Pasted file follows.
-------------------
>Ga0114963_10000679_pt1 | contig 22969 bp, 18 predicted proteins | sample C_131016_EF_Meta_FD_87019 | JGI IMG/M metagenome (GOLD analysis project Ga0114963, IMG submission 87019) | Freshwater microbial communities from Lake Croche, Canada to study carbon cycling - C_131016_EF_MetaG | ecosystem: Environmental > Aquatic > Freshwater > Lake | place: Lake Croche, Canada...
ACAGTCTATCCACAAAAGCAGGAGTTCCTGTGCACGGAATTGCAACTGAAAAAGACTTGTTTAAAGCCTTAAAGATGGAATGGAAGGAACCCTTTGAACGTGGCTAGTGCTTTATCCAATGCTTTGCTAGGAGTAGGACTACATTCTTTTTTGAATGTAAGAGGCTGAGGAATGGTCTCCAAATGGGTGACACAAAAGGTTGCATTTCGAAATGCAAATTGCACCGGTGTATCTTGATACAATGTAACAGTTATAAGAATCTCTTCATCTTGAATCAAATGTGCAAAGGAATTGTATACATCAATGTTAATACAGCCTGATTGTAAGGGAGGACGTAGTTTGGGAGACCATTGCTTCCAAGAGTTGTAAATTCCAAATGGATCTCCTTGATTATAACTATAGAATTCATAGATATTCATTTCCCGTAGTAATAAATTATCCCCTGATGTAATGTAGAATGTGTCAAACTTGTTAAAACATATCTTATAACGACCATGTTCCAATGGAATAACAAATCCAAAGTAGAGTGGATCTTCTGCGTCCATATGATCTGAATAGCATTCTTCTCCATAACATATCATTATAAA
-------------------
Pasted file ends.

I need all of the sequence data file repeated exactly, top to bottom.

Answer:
>Ga0114963_10000679_pt1 | contig 22969 bp, 18 predicted proteins | sample C_131016_EF_Meta_FD_87019 | JGI IMG/M metagenome (GOLD analysis project Ga0114963, IMG submission 87019) | Freshwater microbial communities from Lake Croche, Canada to study carbon cycling - C_131016_EF_MetaG | ecosystem: Environmental > Aquatic > Freshwater > Lake | place: Lake Croche, Canada...
ACAGTCTATCCACAAAAGCAGGAGTTCCTGTGCACGGAATTGCAACTGAAAAAGACTTGTTTAAAGCCTTAAAGATGGAATGGAAGGAACCCTTTGAACGTGGCTAGTGCTTTATCCAATGCTTTGCTAGGAGTAGGACTACATTCTTTTTTGAATGTAAGAGGCTGAGGAATGGTCTCCAAATGGGTGACACAAAAGGTTGCATTTCGAAATGCAAATTGCACCGGTGTATCTTGATACAATGTAACAGTTATAAGAATCTCTTCATCTTGAATCAAATGTGCAAAGGAATTGTATACATCAATGTTAATACAGCCTGATTGTAAGGGAGGACGTAGTTTGGGAGACCATTGCTTCCAAGAGTTGTAAATTCCAAATGGATCTCCTTGATTATAACTATAGAATTCATAGATATTCATTTCCCGTAGTAATAAATTATCCCCTGATGTAATGTAGAATGTGTCAAACTTGTTAAAACATATCTTATAACGACCATGTTCCAATGGAATAACAAATCCAAAGTAGAGTGGATCTTCTGCGTCCATATGATCTGAATAGCATTCTTCTCCATAACATATCATTATAAA